It's just a tank with mesh bags, filter cloth a pump and worms, not much to it .
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Re: Waste water treatment

Postby Cherokee Solar » Tue Oct 08, 2013 4:30 pm

bpratt wrote:I like the idea of the wormfarm ones, but the building company I'm with aren't big fans of it, mostly because they haven't dealt with them before.

As the block is on the side of a hill, the wormfarm systems use zero electricity


Hi bpratt,

I have an A&A wormfarm here and it is genius! I'm on the side of a hill and the whole system operates by gravity - no alarms - no pumps to break down - and no fan. Awesome!

Better still, the system never requires desludging so it is virtually maintenance free.

The trenches are about 80m long here and they keep the grass / herbage green over summer so the wombats, wallabies and roos keep off (mostly) my vegies.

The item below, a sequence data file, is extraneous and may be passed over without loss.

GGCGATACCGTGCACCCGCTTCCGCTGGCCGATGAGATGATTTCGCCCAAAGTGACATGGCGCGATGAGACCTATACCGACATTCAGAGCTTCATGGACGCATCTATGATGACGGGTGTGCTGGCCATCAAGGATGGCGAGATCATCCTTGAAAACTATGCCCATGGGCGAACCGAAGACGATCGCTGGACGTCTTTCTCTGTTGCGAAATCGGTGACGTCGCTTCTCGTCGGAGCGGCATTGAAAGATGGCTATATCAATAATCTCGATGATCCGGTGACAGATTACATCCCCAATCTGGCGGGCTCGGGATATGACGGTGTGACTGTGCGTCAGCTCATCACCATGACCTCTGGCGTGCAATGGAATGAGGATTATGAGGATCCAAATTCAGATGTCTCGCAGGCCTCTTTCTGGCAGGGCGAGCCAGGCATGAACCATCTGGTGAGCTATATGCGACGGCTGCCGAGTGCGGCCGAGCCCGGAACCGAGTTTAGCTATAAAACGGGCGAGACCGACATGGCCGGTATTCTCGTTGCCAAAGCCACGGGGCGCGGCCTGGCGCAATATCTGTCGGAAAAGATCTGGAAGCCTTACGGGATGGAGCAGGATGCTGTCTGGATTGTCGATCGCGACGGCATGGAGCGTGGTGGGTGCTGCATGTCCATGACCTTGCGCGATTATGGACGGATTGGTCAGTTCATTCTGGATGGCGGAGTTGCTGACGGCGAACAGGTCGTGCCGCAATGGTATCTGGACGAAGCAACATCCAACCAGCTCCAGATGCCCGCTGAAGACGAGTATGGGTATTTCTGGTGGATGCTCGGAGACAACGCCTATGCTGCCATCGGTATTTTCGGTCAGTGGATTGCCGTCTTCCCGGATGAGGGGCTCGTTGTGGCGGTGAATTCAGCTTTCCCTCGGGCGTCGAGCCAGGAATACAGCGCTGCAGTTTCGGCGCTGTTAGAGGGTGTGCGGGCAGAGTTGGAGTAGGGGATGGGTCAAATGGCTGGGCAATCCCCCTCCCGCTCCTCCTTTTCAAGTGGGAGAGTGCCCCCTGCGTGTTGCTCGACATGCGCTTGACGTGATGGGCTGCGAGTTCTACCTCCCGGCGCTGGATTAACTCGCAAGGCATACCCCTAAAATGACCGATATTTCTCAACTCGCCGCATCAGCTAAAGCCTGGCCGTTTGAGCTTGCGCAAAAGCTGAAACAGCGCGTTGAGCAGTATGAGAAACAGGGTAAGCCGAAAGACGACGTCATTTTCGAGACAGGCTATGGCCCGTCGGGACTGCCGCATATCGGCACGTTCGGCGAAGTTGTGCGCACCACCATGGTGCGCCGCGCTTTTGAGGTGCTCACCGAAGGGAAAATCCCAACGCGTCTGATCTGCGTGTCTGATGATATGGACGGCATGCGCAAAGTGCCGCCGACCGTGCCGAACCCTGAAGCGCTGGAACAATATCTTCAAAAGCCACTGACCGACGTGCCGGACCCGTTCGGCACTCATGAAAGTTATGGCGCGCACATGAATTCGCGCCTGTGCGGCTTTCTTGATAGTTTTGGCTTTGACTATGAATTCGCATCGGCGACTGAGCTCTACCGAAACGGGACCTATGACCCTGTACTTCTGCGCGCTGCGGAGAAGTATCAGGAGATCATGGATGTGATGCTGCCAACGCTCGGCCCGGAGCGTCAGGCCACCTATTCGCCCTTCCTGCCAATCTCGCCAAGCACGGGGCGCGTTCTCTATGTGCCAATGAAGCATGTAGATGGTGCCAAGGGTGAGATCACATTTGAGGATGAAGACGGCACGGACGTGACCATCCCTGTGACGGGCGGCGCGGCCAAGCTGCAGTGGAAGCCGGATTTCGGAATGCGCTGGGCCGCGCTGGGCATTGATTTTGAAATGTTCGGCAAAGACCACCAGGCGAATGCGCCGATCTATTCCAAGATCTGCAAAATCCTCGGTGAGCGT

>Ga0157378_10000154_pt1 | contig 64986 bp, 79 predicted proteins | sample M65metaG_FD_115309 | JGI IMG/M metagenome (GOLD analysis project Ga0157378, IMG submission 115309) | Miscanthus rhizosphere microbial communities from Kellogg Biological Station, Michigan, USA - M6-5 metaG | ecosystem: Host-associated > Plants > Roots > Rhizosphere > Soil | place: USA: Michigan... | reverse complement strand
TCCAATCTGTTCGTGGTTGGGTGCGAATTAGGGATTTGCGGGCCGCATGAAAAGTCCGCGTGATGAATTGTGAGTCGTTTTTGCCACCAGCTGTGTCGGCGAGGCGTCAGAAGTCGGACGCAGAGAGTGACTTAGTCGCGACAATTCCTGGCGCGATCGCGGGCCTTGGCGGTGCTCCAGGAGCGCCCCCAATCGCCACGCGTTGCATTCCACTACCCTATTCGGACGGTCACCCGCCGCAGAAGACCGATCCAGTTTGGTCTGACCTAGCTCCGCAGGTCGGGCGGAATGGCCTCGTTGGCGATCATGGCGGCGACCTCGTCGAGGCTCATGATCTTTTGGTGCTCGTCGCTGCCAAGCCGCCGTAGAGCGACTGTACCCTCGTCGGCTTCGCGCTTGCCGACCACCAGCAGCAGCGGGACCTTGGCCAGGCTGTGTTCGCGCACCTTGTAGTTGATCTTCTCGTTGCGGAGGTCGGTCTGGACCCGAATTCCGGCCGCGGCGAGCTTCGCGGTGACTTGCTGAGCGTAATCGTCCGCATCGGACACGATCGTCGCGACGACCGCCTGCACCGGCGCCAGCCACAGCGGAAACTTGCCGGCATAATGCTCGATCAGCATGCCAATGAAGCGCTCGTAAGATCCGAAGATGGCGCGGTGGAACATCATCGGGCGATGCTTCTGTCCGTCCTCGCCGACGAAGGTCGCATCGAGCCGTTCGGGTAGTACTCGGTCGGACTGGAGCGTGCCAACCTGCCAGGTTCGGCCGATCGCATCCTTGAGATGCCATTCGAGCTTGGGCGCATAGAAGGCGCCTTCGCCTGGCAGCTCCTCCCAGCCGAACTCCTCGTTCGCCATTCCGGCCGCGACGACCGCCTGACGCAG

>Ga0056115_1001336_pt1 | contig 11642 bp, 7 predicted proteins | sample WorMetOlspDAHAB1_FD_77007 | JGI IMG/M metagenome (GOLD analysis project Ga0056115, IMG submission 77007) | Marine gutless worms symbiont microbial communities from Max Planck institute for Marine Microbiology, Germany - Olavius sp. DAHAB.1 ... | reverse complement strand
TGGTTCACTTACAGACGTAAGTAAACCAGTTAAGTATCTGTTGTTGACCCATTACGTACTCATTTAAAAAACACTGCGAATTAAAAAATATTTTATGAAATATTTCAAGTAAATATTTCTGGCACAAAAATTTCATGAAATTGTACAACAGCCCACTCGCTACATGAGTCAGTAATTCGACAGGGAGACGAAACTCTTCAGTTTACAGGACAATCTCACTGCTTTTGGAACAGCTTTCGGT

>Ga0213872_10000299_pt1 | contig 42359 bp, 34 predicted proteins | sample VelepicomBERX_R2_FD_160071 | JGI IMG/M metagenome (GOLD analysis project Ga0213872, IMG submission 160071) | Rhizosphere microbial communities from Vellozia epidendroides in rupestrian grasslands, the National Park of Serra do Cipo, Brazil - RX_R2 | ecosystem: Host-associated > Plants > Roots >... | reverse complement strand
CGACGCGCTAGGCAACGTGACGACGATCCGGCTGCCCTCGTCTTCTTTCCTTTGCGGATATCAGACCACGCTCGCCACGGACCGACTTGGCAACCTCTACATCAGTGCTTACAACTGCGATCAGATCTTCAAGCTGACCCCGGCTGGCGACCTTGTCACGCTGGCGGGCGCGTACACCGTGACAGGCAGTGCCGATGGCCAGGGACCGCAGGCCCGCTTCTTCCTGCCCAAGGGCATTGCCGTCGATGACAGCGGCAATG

The internal plumbing is identical to a normal house so visitors are unaware that the worms, slugs, bacteria, fungi etc are eating their poo!

The only downside is that you can't chuck large amounts of chemicals into it as it is a biological system. The plumber here was telling me that his wife went hard on cleaning their house using bleach with a similar system (Taylex) and it killed the whole system. He restarted it with a bit of dynamic lifter.

You won't regret the purchase!

Chris
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Re: Waste water treatment

Postby Cherokee Solar » Tue Oct 08, 2013 4:34 pm